In a world awash with negative yields, Ghana offered debt returning more than 20% — and investors weren’t interested.
The West African nation sold 162.1 million cedis ($30 million) of 20-year bonds Thursday with a yield of 20.2%, well short of its target of raising 450 million cedis, as investors balked at the term and currency risk.
“The duration is too long for the level of investor confidence in the economy,” Anthony Asare, the Accra-based head of treasury at GCB Bank Ltd., the nation’s biggest lender and a primary dealer in government debt, said by phone. “People are not very certain over that length of time.”
Ghana, which completed a four-year International Monetary Fund program in April, raised its fiscal deficit projection for the year to 4.5% of gross domestic product from 4.2% in a mid-year review of the budget. Inflation quickened to 9.4% in the year through July as the cedi declined about 10% against the dollar. The Ministry of Finance warned earlier this month that the country is at “high risk” of debt distress.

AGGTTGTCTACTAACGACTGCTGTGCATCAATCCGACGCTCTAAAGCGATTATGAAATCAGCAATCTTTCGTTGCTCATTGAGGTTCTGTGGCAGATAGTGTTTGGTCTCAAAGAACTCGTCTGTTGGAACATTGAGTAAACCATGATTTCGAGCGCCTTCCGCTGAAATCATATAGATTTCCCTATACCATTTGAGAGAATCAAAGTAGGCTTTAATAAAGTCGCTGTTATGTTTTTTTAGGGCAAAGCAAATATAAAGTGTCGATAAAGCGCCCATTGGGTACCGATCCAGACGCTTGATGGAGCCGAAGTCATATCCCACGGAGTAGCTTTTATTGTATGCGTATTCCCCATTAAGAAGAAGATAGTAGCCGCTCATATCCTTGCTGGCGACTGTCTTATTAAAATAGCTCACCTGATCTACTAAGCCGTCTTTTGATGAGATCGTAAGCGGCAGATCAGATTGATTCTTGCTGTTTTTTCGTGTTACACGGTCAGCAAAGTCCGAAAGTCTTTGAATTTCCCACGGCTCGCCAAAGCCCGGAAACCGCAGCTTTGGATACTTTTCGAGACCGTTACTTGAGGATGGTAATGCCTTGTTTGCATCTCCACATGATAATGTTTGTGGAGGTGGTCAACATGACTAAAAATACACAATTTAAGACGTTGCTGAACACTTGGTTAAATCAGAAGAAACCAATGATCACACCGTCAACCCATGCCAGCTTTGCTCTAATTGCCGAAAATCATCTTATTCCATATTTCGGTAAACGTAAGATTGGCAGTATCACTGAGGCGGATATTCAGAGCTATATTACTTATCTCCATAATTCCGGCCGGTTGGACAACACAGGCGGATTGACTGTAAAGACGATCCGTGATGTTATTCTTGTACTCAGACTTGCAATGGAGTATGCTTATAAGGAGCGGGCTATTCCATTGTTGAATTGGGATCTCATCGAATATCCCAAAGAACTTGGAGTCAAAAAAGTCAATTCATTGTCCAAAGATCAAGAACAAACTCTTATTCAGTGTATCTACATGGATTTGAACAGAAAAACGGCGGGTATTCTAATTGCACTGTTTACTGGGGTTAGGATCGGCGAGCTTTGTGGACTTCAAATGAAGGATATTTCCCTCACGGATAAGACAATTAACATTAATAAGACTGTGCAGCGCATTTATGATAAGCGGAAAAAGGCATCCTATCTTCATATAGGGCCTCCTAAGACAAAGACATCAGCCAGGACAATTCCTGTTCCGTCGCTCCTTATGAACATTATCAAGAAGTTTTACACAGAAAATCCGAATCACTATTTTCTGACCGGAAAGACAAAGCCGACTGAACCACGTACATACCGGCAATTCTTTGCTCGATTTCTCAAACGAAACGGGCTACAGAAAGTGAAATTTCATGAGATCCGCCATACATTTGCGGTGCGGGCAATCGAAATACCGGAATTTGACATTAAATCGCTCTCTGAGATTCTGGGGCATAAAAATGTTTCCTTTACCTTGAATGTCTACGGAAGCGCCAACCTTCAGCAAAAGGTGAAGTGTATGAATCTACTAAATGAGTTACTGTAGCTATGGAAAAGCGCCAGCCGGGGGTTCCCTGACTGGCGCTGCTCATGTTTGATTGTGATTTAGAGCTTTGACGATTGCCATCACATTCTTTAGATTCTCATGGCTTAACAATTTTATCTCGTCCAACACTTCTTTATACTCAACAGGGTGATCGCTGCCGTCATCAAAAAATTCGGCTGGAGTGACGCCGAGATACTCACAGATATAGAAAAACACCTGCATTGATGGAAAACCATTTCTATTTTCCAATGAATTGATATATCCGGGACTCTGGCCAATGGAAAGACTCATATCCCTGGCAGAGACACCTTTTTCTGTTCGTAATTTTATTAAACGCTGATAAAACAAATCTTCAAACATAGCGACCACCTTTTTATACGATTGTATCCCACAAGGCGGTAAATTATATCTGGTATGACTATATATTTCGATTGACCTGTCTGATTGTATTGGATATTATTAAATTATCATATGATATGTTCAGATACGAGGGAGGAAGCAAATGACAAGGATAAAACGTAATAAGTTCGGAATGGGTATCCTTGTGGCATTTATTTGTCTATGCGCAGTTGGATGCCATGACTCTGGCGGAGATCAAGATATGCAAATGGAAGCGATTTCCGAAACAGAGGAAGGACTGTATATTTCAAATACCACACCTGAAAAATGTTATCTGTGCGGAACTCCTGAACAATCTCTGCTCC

“The yield pick up is not sufficient to compensate for the risk,” Mark Bohlund, an Africa economist at Bloomberg Economics, said in an emailed response to questions. “If you’re a foreign investor then you not only care about the yield on the bond but also at what exchange rate you can repatriate your money.”